Google Opt For Settlement In Drug Advertising Case

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Google Opt For Settlement In Drug Advertising Case

The U.S. Department of Justice (DOJ) has been investigating allegations that Google has illegally advertised and made money from the sale of drugs through online pharmacies.

The DOJ is trying to ascertain whether or not Google knowingly allowed the pharmacies based in Canada and The U.S. to advertise through their advertising site Google AdWords, thus violating U.S. laws.

While several websites are known to sell prescription drugs, some of them do underhand things like selling fake drugs or drugs which have passed their expiry date. Some of them also dispense the drugs without a valid prescription.

The investigation, which is being conducted by the Food and Drugs Administration in Rhode Island, aimed to uncover whether the executives at Google were aware of these illicit activities, and if so, how much money Google has generated through this means.

In the past, Google has done its bit to prevent rogue online pharmacies from advertising on their site. In 2003, Google banned pharmacies that dispensed medicines without valid prescriptions.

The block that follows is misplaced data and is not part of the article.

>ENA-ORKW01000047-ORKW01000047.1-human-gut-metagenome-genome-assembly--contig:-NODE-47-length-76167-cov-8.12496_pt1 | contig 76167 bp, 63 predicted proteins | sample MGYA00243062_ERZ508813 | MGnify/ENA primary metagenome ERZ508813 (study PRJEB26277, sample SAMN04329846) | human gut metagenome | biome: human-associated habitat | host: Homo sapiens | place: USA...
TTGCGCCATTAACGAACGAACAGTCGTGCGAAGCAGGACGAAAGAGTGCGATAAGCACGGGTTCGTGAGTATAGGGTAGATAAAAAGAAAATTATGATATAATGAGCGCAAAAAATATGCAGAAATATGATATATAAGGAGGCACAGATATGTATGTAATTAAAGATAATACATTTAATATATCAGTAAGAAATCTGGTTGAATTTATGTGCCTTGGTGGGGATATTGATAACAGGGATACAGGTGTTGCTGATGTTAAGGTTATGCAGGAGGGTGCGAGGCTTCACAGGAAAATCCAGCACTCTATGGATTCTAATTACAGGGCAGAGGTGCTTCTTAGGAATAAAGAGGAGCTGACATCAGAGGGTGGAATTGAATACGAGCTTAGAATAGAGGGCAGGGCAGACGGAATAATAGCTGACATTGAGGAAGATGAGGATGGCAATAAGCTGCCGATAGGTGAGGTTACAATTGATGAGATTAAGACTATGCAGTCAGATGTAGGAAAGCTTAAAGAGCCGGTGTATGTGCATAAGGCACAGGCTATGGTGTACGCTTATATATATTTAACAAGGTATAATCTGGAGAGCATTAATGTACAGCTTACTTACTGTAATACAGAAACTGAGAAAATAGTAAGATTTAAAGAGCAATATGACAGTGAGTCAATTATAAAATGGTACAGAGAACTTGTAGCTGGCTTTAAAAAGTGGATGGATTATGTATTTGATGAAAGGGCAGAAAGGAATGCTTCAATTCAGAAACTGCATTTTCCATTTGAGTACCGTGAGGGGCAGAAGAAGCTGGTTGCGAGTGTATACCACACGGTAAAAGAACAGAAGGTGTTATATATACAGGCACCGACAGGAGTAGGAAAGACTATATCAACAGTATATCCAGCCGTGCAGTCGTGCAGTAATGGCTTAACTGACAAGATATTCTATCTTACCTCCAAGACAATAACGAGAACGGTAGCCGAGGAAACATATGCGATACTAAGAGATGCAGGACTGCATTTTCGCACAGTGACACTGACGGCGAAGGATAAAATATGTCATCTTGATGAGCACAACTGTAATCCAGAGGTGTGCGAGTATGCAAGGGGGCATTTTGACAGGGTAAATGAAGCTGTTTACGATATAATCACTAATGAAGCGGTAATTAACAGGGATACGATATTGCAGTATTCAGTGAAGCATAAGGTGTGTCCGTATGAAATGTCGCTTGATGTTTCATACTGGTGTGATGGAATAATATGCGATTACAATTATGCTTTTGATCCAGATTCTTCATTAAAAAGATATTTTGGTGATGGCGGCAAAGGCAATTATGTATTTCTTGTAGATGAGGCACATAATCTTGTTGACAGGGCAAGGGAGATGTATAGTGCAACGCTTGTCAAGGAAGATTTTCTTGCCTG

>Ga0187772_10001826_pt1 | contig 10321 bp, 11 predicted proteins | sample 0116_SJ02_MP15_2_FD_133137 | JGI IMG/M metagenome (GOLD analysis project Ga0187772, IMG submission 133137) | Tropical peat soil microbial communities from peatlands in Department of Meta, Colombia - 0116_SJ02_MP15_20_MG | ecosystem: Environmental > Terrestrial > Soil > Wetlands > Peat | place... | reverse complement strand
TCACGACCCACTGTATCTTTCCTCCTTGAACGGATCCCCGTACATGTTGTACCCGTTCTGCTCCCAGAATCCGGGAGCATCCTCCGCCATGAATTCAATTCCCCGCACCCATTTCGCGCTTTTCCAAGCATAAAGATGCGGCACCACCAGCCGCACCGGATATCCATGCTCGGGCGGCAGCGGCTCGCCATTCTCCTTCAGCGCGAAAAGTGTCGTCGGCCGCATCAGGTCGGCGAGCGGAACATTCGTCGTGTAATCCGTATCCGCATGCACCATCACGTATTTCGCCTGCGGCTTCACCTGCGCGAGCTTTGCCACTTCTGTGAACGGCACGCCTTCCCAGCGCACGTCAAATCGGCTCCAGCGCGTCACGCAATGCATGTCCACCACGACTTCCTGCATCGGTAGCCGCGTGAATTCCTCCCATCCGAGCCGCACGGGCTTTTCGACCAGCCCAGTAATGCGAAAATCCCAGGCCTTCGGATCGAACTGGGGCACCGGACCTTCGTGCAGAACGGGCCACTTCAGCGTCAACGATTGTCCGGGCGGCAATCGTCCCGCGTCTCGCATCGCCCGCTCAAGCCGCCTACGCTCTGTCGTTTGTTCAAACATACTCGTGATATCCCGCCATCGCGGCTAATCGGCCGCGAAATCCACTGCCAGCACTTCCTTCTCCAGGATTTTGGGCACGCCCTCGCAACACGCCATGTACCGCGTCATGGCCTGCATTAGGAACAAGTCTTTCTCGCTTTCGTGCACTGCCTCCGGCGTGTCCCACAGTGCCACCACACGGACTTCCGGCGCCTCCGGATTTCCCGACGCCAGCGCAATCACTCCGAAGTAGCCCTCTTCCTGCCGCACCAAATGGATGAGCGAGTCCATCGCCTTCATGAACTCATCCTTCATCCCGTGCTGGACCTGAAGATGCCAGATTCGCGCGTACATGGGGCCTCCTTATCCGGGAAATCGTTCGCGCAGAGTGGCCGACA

Google’s competitors, Yahoo! and Microsoft, have also had to undergo similar investigations in the past.

After the present investigations were started last year, Google decided to allow only U.S. pharmacies accredited by the National Association of Boards of Pharmacy and pharmacies accredited by the Canadian International Pharmacy Association in Canada to advertise on their site.

They have already brought in a court order preventing the pharmacies named in the lawsuit from advertising on their site.

While spokespersons from Google, as well as the DOJ, have refused to comment on the issue, Google has set aside $500 million, while filing their quarterly results with the Securities And Exchange Commission, for a settlement with the DOJ. While this is a large amount for a settlement it isn’t big by Google’s standards – the company is expected to generate $30 billion through advertising this year alone.